Has there been any work to increase the bandwidth between Earth and Mars? "NASA's Mars Reconnaissance Orbiter (2006) is capable of returning 6 megabits/second to Earth from Mars. This is comparable to Wi-Fi, but at about 100 million miles away! Just don't count on it for playing games with people on other planets, since the round-trip light time delay can be about 30 minutes. (Depends on distance between Earth to Mars, which varies as the two planets circle the sun). Currently, at best, Curiosity can transmit data to MRO at 2 megabits/second. Back on Earth, we are researching new communications technologies like laser communications which we hope to eventually use on deep space missions for even better performance."

Does Curiosity have the capability to leave 96-mile-wide Gale Crater? "There are no plans to leave the crater, but if we wanted to and had all the time in the world, it's possible we'd find a route out. The Spirit rover proved it could climb a 'mountain' within Gusev Crater, and we've done a lot of testing going up inclines with the Curiosity double."

Do you play video games? "Yes, a lot of us do. Scott [McCloskey] claims to have played a good amount [of] WoW ['World of Warcraft'] and Diablo. Rob has played a lot of Mass Effect and entirely too much Super Mario Bros."

How many Macs, how many PCs. "In this room: 12 Mac, 3 PCs," Magdy Bareh wrote. A later comment: "But really, we use everything: Macs, PCs, Linux, etc."

Which operating system does the rover use? VxWorks, which has been used on Mars surface missions since Pathfinder in 1997.

Why doesn't NASA have a rover model available for schools and the public? "Mattel is coming out with a toy in the next month or so, but it will be decidedly low-tech and low-cost," Veronica McGregor wrote. "We figure more companies may jump in to make them now that we've had a successful landing. There's been a plea by several folks for a Lego toy, and people can up-vote that one. ..."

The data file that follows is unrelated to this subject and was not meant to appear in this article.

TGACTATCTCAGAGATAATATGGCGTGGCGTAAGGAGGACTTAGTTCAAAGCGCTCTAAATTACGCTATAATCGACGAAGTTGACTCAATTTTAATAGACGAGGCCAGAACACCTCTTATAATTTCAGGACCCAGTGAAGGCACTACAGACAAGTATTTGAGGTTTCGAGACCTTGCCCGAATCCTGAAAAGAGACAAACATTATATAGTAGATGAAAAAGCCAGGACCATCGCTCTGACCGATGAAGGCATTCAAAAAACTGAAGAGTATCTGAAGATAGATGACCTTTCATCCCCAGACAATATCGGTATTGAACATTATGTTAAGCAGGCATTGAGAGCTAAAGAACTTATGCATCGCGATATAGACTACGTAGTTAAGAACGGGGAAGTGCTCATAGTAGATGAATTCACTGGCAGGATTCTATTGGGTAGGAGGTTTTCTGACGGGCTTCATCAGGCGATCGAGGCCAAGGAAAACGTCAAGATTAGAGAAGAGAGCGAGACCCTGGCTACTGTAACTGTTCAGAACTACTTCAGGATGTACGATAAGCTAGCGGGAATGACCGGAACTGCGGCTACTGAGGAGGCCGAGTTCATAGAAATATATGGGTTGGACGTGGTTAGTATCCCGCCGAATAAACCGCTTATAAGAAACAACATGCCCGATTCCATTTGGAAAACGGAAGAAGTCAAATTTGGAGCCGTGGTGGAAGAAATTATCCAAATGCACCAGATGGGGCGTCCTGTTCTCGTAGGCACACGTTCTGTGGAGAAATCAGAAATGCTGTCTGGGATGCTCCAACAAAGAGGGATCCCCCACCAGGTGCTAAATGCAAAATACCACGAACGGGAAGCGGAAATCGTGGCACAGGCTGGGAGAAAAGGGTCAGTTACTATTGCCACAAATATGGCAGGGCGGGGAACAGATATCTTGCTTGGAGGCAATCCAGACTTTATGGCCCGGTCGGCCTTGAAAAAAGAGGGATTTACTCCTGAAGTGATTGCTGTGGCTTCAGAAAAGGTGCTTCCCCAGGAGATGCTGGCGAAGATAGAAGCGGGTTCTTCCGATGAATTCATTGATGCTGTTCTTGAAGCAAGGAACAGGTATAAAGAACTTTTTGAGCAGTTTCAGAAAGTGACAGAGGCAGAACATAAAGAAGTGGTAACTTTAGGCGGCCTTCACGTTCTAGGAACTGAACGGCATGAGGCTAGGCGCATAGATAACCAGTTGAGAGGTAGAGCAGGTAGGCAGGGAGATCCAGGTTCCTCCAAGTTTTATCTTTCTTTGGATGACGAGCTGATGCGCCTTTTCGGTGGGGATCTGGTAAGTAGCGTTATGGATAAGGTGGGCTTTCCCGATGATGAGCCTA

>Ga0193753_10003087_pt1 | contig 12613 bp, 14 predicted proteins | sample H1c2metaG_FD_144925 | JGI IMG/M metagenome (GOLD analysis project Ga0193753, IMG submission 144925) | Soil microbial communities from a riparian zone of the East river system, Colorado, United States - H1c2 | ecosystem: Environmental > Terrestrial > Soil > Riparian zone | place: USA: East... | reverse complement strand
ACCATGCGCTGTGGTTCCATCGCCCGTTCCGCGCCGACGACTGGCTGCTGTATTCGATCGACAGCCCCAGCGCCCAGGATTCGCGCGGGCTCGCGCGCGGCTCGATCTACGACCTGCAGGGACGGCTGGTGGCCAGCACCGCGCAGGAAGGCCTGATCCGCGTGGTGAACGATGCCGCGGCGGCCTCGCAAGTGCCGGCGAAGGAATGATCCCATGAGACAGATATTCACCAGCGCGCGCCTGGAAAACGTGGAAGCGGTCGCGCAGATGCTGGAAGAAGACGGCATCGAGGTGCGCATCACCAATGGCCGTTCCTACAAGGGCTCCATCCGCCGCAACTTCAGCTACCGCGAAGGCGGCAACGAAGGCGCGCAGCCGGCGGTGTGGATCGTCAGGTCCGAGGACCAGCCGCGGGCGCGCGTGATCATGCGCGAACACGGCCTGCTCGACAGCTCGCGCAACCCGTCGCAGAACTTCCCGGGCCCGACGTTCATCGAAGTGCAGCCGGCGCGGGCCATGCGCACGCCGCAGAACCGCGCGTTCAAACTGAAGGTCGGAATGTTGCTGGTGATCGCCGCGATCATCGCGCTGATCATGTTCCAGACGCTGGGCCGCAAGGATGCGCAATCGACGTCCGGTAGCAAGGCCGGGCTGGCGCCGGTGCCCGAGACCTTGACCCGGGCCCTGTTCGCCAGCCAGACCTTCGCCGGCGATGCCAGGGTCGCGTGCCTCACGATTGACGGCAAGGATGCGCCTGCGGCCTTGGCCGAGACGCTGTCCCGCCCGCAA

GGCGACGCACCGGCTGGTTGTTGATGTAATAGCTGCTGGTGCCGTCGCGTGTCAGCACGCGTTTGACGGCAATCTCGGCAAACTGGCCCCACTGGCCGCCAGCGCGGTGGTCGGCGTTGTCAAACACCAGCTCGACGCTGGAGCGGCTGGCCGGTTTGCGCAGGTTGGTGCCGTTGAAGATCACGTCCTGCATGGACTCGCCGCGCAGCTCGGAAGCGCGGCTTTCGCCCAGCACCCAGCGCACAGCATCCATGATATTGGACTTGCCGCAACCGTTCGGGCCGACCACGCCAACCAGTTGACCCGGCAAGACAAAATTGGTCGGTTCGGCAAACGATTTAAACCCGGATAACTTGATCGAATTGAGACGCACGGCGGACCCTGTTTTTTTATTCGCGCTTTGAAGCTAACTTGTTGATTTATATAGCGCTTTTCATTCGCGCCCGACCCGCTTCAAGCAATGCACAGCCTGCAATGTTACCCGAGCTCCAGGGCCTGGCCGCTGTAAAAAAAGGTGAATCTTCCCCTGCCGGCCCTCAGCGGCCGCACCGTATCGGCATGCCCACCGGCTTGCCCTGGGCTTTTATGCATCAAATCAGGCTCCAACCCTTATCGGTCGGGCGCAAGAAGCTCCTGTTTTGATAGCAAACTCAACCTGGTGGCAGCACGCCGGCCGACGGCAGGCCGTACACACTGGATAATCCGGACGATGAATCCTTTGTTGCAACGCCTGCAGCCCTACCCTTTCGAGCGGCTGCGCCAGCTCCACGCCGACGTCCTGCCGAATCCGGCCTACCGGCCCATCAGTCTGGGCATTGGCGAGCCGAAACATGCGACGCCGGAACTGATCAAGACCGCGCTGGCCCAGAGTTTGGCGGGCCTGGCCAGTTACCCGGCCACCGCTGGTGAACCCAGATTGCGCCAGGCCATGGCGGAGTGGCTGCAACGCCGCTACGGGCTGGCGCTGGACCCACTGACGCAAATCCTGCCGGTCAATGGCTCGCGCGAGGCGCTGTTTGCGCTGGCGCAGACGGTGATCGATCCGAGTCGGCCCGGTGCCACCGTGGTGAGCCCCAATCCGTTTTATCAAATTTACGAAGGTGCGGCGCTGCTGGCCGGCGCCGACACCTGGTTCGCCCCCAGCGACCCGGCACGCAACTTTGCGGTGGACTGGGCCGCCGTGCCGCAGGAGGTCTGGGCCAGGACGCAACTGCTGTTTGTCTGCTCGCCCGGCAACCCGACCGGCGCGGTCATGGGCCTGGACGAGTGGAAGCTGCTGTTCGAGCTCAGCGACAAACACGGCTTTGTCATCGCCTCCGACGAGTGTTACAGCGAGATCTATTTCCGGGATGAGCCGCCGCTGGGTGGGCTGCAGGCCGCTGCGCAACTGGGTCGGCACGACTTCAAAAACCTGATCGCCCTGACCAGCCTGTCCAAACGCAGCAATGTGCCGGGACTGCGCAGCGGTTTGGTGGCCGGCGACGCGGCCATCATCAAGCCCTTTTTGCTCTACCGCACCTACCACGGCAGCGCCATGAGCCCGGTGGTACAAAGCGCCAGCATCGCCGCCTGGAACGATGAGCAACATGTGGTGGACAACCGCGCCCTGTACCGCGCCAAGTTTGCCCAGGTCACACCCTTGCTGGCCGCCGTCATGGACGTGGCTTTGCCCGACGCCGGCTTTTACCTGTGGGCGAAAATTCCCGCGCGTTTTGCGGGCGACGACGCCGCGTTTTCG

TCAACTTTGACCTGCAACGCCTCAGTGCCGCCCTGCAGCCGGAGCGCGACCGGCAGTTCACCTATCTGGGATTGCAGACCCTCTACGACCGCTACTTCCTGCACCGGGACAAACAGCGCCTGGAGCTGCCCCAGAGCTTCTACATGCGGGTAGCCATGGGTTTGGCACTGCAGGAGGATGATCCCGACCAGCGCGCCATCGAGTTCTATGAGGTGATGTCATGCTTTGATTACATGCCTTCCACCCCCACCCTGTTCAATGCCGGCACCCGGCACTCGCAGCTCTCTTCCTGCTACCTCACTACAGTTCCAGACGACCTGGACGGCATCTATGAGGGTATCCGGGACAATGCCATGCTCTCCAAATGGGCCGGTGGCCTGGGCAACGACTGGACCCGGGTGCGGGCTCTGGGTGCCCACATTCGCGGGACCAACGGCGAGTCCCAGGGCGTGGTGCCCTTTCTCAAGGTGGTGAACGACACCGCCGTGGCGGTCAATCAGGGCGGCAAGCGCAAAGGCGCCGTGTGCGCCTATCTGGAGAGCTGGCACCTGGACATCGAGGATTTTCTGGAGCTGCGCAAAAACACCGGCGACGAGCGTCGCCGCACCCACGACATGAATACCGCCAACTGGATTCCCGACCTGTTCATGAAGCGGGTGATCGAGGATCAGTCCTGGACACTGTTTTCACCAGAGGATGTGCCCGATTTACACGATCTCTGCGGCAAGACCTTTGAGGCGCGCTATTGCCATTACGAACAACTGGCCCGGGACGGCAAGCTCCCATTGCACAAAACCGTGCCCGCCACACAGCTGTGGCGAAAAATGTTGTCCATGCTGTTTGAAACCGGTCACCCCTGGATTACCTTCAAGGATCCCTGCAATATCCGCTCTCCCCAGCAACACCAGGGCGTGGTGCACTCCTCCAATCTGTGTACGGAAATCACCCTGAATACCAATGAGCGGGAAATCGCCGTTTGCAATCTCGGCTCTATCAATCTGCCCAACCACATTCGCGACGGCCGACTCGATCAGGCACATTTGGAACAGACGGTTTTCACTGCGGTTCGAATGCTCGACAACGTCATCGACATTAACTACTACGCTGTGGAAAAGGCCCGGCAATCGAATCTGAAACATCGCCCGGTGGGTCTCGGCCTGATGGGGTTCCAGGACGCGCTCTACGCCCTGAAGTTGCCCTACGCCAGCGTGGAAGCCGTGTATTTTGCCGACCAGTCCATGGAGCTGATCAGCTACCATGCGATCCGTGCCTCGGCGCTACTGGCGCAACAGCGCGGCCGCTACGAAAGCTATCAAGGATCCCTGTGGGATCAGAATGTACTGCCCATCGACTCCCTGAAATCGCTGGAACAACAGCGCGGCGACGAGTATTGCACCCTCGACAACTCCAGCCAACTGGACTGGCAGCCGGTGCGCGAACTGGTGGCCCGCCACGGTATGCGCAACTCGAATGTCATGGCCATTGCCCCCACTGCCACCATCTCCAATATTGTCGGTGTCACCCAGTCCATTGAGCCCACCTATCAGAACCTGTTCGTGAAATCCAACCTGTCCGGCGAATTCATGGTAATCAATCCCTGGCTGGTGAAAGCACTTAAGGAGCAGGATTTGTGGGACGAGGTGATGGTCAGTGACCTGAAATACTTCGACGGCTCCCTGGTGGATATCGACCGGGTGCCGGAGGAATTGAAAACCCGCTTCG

Stephen Pakbaz, an engineer who worked on the real Curiosity rover at NASA's Jet Propulsion Laboratory, created this Lego model of the rover being lowered down by its sky-crane descent stage.
Stephen Pakbaz, an engineer who worked on the real Curiosity rover at NASA's Jet Propulsion Laboratory, created this Lego model of the rover being lowered down by its sky-crane descent stage.Stephen Pakbaz via Flickr

What's your favorite beverage? "I think we all pretty much agree it's beer," one team member wrote. For Rob Zimmerman, it's Stone IPA. For Scott McCloskey, it's Saison Dupont.

Were there any educational or science-oriented TV shows that influenced you while you were growing up? "Hands-down favorite show as kids for most in the room was 'Bill Nye the Science Guy.' A few watched 'Star Trek TNG.' As for current state of science/education programming, people are looking forward to the reboot of 'Cosmos' with Neil deGrasse Tyson. On the other hand, many documentaries on cable TV channels are filled with hype and factual inaccuracies. Caveat emptor."

Favorite sci-fi movies, or movies in general? "Quick poll around the room: Star Wars, Star Trek, Fifth Element, Brazil, Deep Impact, 2001, Love Actually, The Big Lebowski, The Notebook, Tropic Thunder, Holy Grail, Labyrinth, Spaceballs, Office Space, also, Star Wars (eps 4-6 ONLY)."

Favorite planet? "I have to say Mars. :) Although I go storm-chasing a lot, so Earth isn't all that bad," Keri Bean wrote.

Can you guys please do a "Call Me Maybe" parody? "I just landed / And this is crazy / But here's my comm window / So call me maybe."

What's ahead for the entry, descent and landing team? "We're staying together at least part-time for the reconstruction/data analysis effort. After that, it's uncertain right now. The NASA Mars program budget recently took a hit, and the possibility of a 2018 lander looks remote, but those within the Mars community are trying to find a way to keep Mars exploration alive. We also have some technology development efforts going on, such as Low Density Supersonic Decelerator. Let's hope those in charge of the budget realize the importance of space exploration!"

Are you impressed? During the session, one Redditor came up with a "McKayla Is Not Impressed" meme for the Mars team's Twitpic portrait. In this picture, Rob Zimmerman is the one who's not impressed. "OK, I just showed this to the room and we laughed for about 5 minutes. AWESOME!" Ferdowsi wrote.

Twitter provides the best way to keep tabs on what the Mars team is doing. They're generally a chatty bunch. This Twitter list, compiled by Tara Tiger Brown, focuses on the women of the Curiosity mission. (You'll also want to check out Brown's story for Forbes about the "women in the blue shirts who dare mighty things.") Keri Bean maintains her own Twitter list of Mars tweeps, male and female.

More about Mars:

Alan Boyle is's science editor. Connect with the Cosmic Log community by "liking" the log's Facebook page, following @b0yle on Twitter and adding the Cosmic Log page to your Google+ presence. To keep up with Cosmic Log as well as NBC News' other stories about science and space, sign up for the Tech & Science newsletter, delivered to your email in-box every weekday. You can also check out "The Case for Pluto," my book about the dwarf planet and the search for new worlds.